scenes are those in which high-ranking civil servants—full of
themselves and convinced that they represent the true government
while politicians are just temporary annoyances—seek to manipulate
the minister. As a comedy, there are obviously exaggerations, but
you can observe the exact same dynamic (sometimes even the same
situations) at the heart of the governments in Ottawa or Quebec City
to this day.
Few people realize to what extent a minister is dependent on his
civil servants for everything. The powers of a minister are far less
impressive than many imagine. He has only a small team—his cabinet
of a dozen or so, only three or four of whom are political advisors,
and most of whom are not specialists in the issues that make up the
minister's responsibilities—to help him make many sometimes very
technical decisions, or set up extremely complex reforms. On the
other hand, thousands of civil servants have been intimately
familiar with their files for years, are masters of the legislative
machine and bureaucratic procedures, and know exactly how to pull
the strings inside an enormous State to obtain or block one thing or
another. They generally control the schedule (it's impossible to push anything forward without jumping through the necessary hoops), the "pen"
(the writing up of texts required to push any file forward), the
expertise (who can you turn to if the civil servants in your legal
department tell you it's against the law to do something, even if
you think they're wrong?), etc.
A minister who wants to
accomplish anything at all in a direction that does not please the
bureaucracy has to get up pretty early in the morning, pull out all
the stops, and have a strong team with an extremely well-developed
sense of strategy. It's almost like a game of chess. Not that the
minister's own civil servants are the only obstacles to overcome:
there's the Privy Council Office (the Conseil exécutif in Quebec),
the State's central bureaucratic organ; the Prime Minister's Office,
which has the ultimate say on everything; the other ministers; the
caucus; and well-connected lobbyists.
But how is it,
some will wonder, that civil servants can block anything? Are they
not simply subordinates in charge of implementing political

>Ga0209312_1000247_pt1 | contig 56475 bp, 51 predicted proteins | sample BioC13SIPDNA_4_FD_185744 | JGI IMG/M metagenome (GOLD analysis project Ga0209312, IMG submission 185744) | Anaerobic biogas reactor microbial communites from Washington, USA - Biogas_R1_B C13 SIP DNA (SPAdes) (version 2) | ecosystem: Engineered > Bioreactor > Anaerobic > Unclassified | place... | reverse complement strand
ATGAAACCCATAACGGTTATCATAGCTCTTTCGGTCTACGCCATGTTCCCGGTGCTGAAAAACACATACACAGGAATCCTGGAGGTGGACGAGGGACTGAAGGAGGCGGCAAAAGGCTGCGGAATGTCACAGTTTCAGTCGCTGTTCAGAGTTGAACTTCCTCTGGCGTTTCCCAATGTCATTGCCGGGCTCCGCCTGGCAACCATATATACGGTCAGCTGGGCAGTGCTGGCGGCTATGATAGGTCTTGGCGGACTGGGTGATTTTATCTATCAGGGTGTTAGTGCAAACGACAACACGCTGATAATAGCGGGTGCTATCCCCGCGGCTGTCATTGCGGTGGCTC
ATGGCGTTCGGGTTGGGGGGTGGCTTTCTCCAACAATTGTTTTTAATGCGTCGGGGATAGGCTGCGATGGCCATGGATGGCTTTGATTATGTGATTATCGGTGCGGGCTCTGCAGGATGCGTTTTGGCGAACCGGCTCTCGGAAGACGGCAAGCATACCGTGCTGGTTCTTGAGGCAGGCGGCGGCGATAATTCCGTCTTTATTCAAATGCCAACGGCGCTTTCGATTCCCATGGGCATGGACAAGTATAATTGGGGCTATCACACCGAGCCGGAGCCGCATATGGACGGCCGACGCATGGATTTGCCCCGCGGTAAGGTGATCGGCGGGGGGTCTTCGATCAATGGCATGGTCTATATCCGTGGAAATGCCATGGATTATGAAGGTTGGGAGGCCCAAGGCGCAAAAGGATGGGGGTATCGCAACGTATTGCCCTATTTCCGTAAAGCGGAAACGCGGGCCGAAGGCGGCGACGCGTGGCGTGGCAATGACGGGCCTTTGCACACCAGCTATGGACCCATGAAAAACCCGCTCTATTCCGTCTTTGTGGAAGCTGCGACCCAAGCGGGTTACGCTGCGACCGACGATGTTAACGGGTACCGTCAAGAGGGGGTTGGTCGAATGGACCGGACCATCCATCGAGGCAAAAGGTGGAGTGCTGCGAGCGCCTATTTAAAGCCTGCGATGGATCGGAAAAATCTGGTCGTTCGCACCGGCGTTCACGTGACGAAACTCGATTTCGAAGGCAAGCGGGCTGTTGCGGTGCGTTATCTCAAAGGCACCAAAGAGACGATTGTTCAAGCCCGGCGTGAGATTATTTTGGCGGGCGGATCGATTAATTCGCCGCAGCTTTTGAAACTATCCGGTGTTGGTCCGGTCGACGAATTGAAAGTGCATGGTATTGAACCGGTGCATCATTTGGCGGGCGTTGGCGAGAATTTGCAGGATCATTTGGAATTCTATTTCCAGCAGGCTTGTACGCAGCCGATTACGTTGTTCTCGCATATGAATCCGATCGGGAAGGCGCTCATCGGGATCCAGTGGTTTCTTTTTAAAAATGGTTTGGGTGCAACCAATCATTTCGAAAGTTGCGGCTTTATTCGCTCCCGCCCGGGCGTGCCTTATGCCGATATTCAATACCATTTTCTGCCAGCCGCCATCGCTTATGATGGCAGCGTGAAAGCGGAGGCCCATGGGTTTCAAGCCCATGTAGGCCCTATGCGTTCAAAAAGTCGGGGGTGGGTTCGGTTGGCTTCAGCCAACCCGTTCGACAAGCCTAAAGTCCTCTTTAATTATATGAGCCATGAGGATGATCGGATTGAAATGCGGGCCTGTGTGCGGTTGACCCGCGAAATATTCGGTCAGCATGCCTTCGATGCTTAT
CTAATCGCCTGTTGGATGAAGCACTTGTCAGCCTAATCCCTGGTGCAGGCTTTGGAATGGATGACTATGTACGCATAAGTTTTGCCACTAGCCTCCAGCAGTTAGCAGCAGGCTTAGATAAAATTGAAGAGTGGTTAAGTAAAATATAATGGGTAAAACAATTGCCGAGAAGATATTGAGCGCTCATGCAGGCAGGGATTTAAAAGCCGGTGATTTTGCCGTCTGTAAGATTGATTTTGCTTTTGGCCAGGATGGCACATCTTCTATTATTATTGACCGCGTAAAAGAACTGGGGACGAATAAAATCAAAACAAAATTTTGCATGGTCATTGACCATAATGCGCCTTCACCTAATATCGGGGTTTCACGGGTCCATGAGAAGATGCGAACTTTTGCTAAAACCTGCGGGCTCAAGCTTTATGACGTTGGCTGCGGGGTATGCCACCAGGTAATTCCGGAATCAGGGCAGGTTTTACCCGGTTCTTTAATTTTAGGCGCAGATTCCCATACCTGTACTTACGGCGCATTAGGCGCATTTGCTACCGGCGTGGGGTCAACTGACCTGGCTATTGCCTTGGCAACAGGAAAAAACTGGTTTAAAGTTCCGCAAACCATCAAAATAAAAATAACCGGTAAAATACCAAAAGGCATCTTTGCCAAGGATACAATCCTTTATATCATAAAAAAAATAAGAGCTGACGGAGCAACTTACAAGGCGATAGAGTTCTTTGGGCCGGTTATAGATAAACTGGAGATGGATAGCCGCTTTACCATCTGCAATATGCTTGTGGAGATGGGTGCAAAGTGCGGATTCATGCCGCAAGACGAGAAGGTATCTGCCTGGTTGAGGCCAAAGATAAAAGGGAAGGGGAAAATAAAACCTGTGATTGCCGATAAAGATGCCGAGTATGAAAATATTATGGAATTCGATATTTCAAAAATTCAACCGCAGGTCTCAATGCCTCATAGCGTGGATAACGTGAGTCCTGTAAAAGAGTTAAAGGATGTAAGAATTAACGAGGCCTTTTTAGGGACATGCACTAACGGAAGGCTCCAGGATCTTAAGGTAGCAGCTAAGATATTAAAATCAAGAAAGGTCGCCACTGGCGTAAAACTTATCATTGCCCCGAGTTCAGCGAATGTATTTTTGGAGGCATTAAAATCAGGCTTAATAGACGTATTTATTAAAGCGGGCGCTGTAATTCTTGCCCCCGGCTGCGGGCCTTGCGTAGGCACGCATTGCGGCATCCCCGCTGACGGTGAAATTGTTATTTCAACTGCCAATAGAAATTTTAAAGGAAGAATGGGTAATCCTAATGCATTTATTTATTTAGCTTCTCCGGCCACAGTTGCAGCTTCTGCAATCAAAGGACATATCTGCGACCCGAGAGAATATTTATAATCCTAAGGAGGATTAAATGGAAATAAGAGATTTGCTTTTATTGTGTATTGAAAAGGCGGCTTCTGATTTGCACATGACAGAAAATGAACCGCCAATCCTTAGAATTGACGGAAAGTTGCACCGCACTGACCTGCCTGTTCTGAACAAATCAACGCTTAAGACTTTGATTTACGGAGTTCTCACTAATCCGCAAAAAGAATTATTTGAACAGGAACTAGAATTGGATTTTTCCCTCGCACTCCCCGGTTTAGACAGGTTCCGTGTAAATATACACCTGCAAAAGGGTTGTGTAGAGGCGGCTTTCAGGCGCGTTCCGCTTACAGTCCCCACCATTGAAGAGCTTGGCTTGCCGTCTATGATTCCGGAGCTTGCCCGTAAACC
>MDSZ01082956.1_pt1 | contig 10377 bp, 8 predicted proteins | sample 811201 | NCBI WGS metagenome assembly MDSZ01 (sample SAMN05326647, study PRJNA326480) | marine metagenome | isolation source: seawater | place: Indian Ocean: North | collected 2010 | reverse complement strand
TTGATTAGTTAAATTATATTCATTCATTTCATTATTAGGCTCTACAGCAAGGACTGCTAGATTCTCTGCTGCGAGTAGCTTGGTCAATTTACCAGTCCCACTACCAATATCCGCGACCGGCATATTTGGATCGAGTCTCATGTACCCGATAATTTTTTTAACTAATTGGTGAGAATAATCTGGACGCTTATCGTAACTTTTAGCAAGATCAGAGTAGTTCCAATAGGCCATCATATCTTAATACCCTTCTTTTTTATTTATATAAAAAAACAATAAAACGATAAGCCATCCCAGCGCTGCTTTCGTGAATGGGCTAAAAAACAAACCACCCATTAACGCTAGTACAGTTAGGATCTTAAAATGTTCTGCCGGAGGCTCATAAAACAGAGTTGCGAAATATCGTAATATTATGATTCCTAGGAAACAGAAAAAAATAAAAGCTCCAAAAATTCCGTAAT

decisions? Yes and no. In fact, they have their own power, and they
use it, even if it's in a roundabout way. There are some classic
tricks that are still constantly being used in our capitals today.
In the TV series, Hacker asks his civil servants, for example, to
formulate a proposition in a certain manner in a document that is to
be presented to cabinet. The document comes back with a formulation
that corresponds rather to Sir Humphrey's position. The minister
sends the document back, asking for modifications. The document
comes back with changes that still do not correspond to the wishes
of the minister, who proceeds to send it back through the machine
again, until at last, discouraged, he decides to try to write it up
himself to his own liking, a task which is obviously more
complicated than he had envisioned.
I would add, from my own
personal experience, that this little game can get even more
complicated when there is a hard and fast schedule to respect (for
example, an important cabinet meeting at which a decision will have
to be made if the whole project is not to be delayed by several
months). Note that civil servants do not engage in direct
insubordination, which they could not do without calling the whole
democratic system into question. They never tell the minister
directly, "We don't care about your position; you're just an
insignificant elected official, and we're the ones with the real
power here." But that is nevertheless how they act, albeit in a more
subtle manner. The minister cannot simply command his civil servants
to do this or that by snapping his fingers. He, too, must play the
game and try to "outsmart" those who are opposed to his reform.
Conversely, if—as also obviously happens—the department's bureaucracy
is rather in favour of the minister's position, then the reform can
proceed much more smoothly.